When do our children stop relying on the launderette of mum and dad?

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laundry

According to a survey by Beko, children in the north west don’t stop asking mum and dad for help with their washing until they’re 22-and-a-half. It is worth noting, however, that this is just under the national average – so parents everywhere are struggling to free themselves of the family wash.

Plus, with 56% of people aged between 20-29 likely to ask mum for advice, it’s clear that doing the laundry is one life skills that young people are struggling with.

Three common rookie errors are:

●      Leaving wet clothes in the drum until they smell damp

●      Overloading the machine

●      Shrinking clothes by putting them on the wrong wash cycle

Yet we all have our laundry pet peeves. In the north west alone:

·       21% of people say they get frustrated that their machine doesn’t wash their clothes properly

·       A quarter say they are frustrated by forever having to separate lights and darks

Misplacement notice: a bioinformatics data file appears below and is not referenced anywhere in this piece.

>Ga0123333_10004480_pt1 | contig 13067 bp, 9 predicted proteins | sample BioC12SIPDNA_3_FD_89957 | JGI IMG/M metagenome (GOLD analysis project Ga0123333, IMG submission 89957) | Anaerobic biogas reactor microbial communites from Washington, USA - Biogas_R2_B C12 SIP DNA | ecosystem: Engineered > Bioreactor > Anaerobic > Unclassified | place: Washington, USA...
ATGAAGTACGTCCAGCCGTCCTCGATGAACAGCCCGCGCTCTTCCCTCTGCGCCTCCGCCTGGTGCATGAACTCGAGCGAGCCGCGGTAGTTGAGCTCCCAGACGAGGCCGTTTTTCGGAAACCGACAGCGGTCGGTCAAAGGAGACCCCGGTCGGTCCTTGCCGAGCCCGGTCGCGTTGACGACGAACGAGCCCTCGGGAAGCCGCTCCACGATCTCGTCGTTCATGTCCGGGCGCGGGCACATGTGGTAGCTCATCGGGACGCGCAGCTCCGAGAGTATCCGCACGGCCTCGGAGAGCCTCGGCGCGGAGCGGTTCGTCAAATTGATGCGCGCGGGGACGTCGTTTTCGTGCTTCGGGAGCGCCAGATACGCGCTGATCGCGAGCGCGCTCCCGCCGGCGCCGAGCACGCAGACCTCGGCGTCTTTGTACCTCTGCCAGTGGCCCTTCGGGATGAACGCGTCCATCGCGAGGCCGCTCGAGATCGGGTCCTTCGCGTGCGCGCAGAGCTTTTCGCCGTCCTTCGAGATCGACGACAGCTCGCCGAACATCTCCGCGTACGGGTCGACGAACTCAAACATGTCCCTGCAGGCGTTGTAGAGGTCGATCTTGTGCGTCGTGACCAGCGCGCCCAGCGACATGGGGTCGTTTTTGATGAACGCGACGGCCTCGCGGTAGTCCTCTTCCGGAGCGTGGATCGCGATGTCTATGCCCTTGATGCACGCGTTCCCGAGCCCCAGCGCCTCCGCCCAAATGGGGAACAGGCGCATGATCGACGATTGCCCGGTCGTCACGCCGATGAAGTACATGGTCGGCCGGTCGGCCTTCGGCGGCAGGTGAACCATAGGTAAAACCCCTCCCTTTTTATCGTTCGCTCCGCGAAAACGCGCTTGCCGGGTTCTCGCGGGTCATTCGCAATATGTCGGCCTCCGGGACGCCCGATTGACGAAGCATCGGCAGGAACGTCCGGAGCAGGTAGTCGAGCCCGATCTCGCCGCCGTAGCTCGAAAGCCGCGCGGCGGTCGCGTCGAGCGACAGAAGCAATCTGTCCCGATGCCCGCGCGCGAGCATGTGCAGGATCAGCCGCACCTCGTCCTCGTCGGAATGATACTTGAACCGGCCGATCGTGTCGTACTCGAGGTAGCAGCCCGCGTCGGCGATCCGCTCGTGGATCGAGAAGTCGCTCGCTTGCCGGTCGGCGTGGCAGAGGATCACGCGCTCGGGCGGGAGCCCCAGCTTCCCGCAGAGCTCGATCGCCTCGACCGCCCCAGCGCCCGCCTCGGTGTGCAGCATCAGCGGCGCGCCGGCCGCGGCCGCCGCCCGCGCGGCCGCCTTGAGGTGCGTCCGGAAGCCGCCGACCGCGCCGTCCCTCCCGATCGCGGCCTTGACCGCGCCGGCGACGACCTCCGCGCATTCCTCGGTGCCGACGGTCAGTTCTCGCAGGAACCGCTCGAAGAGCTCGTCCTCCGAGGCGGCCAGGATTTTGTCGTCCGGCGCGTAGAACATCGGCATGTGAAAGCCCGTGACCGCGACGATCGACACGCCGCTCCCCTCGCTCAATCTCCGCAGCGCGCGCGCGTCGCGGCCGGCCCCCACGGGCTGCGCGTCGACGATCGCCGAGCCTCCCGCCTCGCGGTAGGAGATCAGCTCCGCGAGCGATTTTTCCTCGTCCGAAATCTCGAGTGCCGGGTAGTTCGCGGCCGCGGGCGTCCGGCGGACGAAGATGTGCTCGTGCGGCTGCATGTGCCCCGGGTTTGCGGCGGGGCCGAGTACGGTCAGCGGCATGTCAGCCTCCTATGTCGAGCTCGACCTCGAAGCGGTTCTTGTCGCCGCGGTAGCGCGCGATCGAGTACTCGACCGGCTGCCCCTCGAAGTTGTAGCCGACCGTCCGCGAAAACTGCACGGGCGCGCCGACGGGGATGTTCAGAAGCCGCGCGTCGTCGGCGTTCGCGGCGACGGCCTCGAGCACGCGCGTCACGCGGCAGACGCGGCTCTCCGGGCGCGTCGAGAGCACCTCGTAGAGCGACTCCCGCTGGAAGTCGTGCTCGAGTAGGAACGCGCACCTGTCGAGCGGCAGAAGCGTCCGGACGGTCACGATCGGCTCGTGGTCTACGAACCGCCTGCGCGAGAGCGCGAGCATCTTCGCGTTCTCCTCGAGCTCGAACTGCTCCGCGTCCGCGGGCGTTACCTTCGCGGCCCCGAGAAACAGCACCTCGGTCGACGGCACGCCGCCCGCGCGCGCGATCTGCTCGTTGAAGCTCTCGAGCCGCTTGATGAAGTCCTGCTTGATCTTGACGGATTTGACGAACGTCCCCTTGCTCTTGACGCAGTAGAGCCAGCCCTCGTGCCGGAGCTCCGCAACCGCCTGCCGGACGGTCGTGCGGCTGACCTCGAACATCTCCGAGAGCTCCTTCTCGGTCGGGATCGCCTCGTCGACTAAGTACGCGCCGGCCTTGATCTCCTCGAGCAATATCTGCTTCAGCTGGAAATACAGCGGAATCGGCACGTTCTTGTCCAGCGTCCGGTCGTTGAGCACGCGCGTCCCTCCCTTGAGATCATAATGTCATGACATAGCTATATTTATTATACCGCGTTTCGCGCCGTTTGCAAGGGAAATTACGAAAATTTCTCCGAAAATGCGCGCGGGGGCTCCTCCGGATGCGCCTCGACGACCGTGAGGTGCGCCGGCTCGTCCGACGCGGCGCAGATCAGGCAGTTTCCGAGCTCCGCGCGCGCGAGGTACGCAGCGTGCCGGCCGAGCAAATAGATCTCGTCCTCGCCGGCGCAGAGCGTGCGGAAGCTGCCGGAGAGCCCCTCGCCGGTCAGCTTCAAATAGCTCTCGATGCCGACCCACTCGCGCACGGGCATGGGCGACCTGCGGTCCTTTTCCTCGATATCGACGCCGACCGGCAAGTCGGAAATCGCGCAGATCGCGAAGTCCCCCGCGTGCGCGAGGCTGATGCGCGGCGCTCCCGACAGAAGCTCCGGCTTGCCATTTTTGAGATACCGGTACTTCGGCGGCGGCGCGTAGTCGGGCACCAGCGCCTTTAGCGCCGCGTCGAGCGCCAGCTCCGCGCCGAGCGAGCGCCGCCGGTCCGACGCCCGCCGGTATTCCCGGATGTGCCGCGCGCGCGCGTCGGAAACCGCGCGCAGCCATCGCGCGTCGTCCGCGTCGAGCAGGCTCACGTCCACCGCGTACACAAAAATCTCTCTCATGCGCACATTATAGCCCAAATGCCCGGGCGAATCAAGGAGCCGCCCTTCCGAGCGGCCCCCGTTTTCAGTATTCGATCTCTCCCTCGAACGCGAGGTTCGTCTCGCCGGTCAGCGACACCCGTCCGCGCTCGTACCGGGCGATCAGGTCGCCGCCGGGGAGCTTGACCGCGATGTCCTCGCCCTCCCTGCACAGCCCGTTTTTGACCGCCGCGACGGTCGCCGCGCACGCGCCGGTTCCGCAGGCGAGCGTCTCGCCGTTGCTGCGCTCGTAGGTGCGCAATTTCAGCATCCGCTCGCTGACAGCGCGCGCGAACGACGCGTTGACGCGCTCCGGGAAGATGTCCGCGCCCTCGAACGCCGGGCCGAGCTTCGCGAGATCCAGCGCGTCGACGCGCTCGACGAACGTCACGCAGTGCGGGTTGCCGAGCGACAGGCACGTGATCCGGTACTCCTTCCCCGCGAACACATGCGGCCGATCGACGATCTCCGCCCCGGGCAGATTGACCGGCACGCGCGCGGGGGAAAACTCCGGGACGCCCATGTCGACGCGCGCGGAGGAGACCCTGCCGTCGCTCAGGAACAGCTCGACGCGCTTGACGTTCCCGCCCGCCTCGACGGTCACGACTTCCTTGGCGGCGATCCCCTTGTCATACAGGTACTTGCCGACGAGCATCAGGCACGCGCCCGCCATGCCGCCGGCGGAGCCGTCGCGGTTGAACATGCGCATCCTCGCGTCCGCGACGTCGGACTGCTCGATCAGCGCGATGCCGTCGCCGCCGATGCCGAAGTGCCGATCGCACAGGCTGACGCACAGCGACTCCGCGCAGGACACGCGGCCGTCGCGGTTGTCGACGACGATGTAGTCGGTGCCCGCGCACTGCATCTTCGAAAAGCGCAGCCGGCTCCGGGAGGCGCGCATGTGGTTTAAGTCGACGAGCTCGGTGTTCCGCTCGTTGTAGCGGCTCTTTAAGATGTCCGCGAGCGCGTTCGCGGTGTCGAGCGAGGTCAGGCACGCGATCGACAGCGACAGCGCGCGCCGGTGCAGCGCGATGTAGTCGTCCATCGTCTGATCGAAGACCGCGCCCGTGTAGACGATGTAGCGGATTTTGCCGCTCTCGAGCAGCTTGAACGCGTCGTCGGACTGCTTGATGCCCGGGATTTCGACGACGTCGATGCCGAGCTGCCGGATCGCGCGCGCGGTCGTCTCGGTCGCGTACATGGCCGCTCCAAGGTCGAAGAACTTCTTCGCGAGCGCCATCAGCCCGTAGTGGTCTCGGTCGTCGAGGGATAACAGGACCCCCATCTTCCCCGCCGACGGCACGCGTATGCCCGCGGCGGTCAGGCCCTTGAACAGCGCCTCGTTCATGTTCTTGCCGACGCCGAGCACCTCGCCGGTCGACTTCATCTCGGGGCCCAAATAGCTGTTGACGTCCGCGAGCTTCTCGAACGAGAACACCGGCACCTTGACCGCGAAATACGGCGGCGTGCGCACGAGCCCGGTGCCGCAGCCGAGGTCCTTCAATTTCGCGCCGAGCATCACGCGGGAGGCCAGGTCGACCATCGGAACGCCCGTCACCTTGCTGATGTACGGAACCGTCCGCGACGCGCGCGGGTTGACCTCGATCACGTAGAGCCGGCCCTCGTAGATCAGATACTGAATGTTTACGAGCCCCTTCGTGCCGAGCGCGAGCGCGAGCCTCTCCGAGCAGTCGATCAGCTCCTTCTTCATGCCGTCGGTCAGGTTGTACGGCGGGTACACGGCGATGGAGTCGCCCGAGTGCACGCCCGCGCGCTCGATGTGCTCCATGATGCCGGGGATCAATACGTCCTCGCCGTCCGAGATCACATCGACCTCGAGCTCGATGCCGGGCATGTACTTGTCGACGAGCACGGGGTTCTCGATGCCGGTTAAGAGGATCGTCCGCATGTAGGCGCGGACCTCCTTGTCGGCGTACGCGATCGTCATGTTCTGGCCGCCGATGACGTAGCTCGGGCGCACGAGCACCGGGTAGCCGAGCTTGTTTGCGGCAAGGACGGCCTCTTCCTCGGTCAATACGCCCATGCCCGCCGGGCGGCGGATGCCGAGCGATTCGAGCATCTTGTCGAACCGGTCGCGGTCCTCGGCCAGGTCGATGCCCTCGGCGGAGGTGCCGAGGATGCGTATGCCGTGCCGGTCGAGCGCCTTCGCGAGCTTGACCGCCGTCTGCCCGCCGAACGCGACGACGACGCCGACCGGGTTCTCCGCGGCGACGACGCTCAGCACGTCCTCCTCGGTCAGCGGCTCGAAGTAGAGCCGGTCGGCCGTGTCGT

·       About a third of people (32%) say their biggest peeve is leaving wet clothes in the drum of their washing machine.

Are there any of these that you find particularly annoying?

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Many people also get annoyed with having sole responsibility for this task. So, why not introduce a few rules to share things out?

●      Get everyone involved. If you bring your washing, you put it in and hang it out. Fair, right?

●      Don’t over or under load. Too much? Split it into two. Too little? Ask others in the family and wait. There will be someone with some washing ready to go soon enough.

●      Find it? Hang it! If anyone discovers a finished load in the washing machine, it’s their job to hang it out or put it in the tumble dryer before they get to wash their load.

With a few fair rules – and a bit of ‘laundry education’ – perhaps our children will come to appreciate that the ‘launderette of mum and dad’ isn’t going to be open forever.

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